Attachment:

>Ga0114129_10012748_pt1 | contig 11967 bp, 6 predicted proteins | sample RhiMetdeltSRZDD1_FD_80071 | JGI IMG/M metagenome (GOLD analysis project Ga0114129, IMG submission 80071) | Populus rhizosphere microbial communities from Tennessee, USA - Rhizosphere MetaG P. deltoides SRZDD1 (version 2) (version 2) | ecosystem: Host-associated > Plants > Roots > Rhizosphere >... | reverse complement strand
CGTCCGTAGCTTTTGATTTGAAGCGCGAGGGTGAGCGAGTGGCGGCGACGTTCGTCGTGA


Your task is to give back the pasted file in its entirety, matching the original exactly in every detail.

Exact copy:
>Ga0114129_10012748_pt1 | contig 11967 bp, 6 predicted proteins | sample RhiMetdeltSRZDD1_FD_80071 | JGI IMG/M metagenome (GOLD analysis project Ga0114129, IMG submission 80071) | Populus rhizosphere microbial communities from Tennessee, USA - Rhizosphere MetaG P. deltoides SRZDD1 (version 2) (version 2) | ecosystem: Host-associated > Plants > Roots > Rhizosphere >... | reverse complement strand
CGTCCGTAGCTTTTGATTTGAAGCGCGAGGGTGAGCGAGTGGCGGCGACGTTCGTCGTGA